On Corruption Fight

Sir, while I must commend your administration for the real fight against corruption so far, and the recent imprisonment of Raymond Omatseye, ex-NIMASA boss, who bagged five years, I must still say you need to be more trustworthy in the fight by making it not to look selective as it wants to seem. There are also prolific looters in your team with chains of looted funds dangling around their neck.

On Our Democracy

I will like to enjoin Mr President to improve on his ability to tolerate opposition and bear criticisms. This is what makes true democracy. Sir, against the reality you succeeded, some things have changed but the bottom line remains the same; Nigerians are still lamenting and groaning under the weight of fuel scarcity. This seems like a permanent feature these days, power supply has arguably gotten worse or, at least, stayed the same. We can talk about the great things your administration has put in place since May 29, 2015 but, ultimately, if those things haven’t changed the reality of life of the average Nigerian or look like they are about to change that reality, Nigerians like myself have a reason to question the change, if it is not a chain. We have heard enough of the atrocities carried out under the last administration. Dear President, by all means, you must never forget the faces of those Nigerians you met on your campaign trail. If you fail them, they would have lost faith, not just in you but in their belief and hope that Nigeria can indeed be better. The reason is because you were expected to be the foundation of a much better Nigeria. Mr President, wherever they are, you must call the best of our country to help deliver this change. Do not forget to weed out those who led us to where we are. As this are the attributes of a good coach. Thinking in a democratic setting that you alone can make the change happen, is to not understanding the fact that democracy requires all the parts of the machine to be  working to move forward.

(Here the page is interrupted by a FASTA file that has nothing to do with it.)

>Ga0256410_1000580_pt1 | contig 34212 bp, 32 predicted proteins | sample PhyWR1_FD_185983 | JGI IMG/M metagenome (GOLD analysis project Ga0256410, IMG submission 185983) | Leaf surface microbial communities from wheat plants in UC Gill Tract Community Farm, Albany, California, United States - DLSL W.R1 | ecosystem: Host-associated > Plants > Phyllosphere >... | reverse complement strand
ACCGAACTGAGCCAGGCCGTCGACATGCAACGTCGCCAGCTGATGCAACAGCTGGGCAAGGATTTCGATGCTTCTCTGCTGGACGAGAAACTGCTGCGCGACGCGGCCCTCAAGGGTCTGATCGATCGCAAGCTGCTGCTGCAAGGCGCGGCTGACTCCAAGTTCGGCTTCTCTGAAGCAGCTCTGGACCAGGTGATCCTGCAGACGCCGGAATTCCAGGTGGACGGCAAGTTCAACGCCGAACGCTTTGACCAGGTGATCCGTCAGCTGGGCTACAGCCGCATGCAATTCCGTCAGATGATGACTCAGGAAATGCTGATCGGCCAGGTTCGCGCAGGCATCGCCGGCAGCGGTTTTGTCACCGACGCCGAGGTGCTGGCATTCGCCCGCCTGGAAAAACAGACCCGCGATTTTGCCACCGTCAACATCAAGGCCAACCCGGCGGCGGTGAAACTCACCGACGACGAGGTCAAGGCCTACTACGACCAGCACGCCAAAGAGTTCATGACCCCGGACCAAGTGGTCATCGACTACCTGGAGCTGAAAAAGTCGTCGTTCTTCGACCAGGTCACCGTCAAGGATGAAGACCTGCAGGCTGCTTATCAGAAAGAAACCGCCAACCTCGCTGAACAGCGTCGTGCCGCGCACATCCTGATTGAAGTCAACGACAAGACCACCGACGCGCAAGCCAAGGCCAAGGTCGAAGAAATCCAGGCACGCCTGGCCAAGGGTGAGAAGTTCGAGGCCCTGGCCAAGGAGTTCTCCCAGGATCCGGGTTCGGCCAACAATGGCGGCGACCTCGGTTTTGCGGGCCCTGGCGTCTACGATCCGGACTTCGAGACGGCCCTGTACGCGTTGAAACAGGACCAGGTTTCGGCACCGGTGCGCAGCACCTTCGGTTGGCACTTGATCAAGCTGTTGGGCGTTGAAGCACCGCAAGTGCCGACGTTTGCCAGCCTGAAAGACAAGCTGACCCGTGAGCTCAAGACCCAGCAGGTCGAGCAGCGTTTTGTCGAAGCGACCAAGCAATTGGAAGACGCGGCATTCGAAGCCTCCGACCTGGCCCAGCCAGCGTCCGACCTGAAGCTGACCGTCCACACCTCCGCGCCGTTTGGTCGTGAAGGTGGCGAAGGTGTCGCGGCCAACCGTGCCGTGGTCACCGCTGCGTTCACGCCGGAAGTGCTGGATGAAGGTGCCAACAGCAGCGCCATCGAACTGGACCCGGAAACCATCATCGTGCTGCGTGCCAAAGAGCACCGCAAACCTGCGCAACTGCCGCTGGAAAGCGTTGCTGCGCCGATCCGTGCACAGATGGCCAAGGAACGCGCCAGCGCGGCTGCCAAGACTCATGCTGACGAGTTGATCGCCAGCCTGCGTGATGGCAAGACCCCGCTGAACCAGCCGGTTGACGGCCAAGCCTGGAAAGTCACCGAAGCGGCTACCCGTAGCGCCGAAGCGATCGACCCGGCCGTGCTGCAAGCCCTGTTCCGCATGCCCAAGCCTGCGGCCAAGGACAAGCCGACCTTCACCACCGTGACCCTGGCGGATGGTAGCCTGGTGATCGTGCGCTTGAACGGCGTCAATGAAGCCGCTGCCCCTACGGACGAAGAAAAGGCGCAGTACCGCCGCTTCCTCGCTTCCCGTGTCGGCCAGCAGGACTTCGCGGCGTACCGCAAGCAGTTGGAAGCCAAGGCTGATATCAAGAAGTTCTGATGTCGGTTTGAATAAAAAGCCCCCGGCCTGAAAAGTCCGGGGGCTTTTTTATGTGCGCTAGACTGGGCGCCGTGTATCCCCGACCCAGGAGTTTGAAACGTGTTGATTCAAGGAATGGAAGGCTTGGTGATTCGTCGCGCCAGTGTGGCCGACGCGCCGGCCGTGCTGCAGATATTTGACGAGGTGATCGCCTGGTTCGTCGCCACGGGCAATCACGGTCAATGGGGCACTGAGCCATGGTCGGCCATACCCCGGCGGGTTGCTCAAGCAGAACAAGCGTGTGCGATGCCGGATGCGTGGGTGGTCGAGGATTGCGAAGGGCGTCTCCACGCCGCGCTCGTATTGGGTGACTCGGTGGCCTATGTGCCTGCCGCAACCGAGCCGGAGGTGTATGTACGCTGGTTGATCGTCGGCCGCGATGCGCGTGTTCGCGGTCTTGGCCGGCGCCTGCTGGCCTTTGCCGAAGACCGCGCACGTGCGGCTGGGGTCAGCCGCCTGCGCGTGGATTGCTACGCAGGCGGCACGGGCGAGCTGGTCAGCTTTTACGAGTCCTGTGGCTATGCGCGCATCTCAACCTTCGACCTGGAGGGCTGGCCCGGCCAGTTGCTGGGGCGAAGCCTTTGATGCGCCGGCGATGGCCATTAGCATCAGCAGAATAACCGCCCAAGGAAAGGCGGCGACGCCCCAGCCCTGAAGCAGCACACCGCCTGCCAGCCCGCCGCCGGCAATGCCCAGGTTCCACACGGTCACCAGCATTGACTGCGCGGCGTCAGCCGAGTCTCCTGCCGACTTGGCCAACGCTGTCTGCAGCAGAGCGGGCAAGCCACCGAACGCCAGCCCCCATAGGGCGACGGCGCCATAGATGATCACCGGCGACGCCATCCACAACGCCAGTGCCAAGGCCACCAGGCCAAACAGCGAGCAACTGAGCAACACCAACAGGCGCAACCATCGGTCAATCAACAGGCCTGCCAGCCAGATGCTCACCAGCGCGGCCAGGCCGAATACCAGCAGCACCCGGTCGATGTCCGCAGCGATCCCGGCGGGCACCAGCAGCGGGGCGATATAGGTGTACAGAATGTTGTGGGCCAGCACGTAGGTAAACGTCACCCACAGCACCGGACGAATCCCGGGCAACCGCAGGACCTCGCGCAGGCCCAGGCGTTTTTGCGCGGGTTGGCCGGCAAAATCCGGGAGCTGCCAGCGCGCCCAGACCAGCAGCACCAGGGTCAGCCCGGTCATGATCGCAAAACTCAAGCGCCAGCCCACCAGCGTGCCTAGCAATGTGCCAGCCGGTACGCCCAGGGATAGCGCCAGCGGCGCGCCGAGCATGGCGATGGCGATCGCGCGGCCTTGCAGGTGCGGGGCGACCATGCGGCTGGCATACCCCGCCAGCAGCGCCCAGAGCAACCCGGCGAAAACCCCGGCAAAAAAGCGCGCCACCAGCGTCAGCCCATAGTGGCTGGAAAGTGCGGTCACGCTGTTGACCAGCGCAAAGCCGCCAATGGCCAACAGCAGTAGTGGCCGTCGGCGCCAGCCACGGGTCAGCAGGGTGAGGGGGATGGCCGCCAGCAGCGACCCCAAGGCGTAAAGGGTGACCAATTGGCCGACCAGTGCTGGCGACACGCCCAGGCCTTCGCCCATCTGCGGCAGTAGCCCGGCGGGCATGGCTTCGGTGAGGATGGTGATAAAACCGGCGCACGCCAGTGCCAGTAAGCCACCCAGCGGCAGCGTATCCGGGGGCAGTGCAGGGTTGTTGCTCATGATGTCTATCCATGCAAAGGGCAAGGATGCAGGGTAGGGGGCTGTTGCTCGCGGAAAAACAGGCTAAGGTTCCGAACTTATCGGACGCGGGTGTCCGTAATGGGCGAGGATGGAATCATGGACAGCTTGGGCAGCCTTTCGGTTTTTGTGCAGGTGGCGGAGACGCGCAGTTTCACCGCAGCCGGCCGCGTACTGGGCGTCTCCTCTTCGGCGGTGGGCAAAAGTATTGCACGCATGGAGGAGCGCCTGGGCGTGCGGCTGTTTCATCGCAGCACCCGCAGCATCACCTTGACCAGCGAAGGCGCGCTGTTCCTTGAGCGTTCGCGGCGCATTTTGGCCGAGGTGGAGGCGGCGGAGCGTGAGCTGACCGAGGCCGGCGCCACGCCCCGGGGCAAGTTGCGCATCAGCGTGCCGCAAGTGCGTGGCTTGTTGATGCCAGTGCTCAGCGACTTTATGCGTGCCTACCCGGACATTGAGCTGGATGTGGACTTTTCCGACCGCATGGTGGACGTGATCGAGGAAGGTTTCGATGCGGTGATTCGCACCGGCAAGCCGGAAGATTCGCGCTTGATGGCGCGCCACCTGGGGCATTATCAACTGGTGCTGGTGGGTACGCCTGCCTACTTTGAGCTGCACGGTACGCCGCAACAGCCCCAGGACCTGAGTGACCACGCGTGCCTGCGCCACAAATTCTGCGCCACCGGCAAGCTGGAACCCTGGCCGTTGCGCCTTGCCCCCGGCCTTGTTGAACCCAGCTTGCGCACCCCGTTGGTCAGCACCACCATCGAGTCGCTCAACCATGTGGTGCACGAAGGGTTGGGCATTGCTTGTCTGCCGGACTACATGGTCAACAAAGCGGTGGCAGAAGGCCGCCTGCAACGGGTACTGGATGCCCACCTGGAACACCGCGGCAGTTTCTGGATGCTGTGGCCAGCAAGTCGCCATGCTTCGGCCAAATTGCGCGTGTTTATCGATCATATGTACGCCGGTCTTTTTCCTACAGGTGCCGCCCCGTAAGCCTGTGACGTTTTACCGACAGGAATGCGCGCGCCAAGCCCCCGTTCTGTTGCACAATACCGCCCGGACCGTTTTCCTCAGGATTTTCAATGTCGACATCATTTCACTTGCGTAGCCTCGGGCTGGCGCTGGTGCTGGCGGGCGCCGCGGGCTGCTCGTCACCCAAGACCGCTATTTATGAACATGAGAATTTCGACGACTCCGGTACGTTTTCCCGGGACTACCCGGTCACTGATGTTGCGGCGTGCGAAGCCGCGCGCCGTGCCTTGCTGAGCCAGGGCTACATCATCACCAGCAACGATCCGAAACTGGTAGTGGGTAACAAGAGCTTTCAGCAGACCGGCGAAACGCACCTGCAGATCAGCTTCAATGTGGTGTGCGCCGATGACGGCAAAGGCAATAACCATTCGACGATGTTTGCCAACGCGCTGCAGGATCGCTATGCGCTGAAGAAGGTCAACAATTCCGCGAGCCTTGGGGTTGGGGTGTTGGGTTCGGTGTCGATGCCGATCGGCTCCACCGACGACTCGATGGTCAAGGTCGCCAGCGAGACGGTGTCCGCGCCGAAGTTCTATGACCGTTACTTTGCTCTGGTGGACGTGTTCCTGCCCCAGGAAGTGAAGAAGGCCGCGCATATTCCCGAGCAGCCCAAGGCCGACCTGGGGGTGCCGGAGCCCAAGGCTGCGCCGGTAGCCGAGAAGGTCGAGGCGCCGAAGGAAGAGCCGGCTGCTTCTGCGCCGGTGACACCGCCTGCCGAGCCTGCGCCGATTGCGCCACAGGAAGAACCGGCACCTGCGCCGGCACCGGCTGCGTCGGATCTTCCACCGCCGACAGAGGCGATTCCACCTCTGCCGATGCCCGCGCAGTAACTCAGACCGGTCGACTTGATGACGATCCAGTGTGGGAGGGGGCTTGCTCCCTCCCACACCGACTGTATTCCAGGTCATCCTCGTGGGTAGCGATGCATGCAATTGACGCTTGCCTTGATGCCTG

Sir, in conclusion, lest I bore you with the abundance of my heartfelt grief and grievances, let me say there is no time. This is not a tone or note of impatience. It is another reminder of the tickling clock that says: “What you have to do, do quick”. Sir, you still have three matches more to change the game as a good coach, which I revered you to be. Give the fans, the Nigerians, goals and tangible points and a reason to smile and see hope in the country. Mr President, I look forward to write in a satisfactory tone when next I put up my opinion in a write-up like this to you. Let NIGERIANS see the future with you.

Mr President, Happy Democracy Day 2016.

God Bless The Federal Republic of Nigeria.

*Bamidele Williams, a student of Obafemi Awolowo University, Ile Ife, Osun State, sent this piece for publication on May 29.